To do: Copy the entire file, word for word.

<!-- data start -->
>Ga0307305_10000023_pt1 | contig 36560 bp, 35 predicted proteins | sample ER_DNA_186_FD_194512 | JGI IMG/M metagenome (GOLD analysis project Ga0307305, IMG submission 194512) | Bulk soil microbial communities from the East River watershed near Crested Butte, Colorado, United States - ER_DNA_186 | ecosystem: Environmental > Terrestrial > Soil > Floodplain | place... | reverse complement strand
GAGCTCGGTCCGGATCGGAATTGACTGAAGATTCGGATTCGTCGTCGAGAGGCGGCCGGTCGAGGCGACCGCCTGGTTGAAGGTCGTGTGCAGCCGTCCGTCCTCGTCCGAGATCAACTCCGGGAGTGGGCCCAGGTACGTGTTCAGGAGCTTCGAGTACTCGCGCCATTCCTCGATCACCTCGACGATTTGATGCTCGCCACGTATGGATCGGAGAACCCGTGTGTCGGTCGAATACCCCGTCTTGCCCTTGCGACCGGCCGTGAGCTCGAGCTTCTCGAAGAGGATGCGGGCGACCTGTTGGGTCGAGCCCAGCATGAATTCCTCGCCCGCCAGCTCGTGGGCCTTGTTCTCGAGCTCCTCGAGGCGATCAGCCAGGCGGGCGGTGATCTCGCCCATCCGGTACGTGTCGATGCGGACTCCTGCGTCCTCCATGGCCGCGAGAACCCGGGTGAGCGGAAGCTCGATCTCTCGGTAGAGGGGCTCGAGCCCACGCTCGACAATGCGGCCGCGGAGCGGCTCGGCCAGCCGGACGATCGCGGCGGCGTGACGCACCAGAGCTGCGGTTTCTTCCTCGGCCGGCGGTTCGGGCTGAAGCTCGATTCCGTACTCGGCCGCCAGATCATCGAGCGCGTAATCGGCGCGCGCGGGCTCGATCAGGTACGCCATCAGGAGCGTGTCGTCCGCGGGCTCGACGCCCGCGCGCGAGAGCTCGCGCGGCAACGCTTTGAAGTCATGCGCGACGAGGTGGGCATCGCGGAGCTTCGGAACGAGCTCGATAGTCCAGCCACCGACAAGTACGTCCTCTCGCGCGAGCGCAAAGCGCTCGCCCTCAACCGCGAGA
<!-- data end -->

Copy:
>Ga0307305_10000023_pt1 | contig 36560 bp, 35 predicted proteins | sample ER_DNA_186_FD_194512 | JGI IMG/M metagenome (GOLD analysis project Ga0307305, IMG submission 194512) | Bulk soil microbial communities from the East River watershed near Crested Butte, Colorado, United States - ER_DNA_186 | ecosystem: Environmental > Terrestrial > Soil > Floodplain | place... | reverse complement strand
GAGCTCGGTCCGGATCGGAATTGACTGAAGATTCGGATTCGTCGTCGAGAGGCGGCCGGTCGAGGCGACCGCCTGGTTGAAGGTCGTGTGCAGCCGTCCGTCCTCGTCCGAGATCAACTCCGGGAGTGGGCCCAGGTACGTGTTCAGGAGCTTCGAGTACTCGCGCCATTCCTCGATCACCTCGACGATTTGATGCTCGCCACGTATGGATCGGAGAACCCGTGTGTCGGTCGAATACCCCGTCTTGCCCTTGCGACCGGCCGTGAGCTCGAGCTTCTCGAAGAGGATGCGGGCGACCTGTTGGGTCGAGCCCAGCATGAATTCCTCGCCCGCCAGCTCGTGGGCCTTGTTCTCGAGCTCCTCGAGGCGATCAGCCAGGCGGGCGGTGATCTCGCCCATCCGGTACGTGTCGATGCGGACTCCTGCGTCCTCCATGGCCGCGAGAACCCGGGTGAGCGGAAGCTCGATCTCTCGGTAGAGGGGCTCGAGCCCACGCTCGACAATGCGGCCGCGGAGCGGCTCGGCCAGCCGGACGATCGCGGCGGCGTGACGCACCAGAGCTGCGGTTTCTTCCTCGGCCGGCGGTTCGGGCTGAAGCTCGATTCCGTACTCGGCCGCCAGATCATCGAGCGCGTAATCGGCGCGCGCGGGCTCGATCAGGTACGCCATCAGGAGCGTGTCGTCCGCGGGCTCGACGCCCGCGCGCGAGAGCTCGCGCGGCAACGCTTTGAAGTCATGCGCGACGAGGTGGGCATCGCGGAGCTTCGGAACGAGCTCGATAGTCCAGCCACCGACAAGTACGTCCTCTCGCGCGAGCGCAAAGCGCTCGCCCTCAACCGCGAGA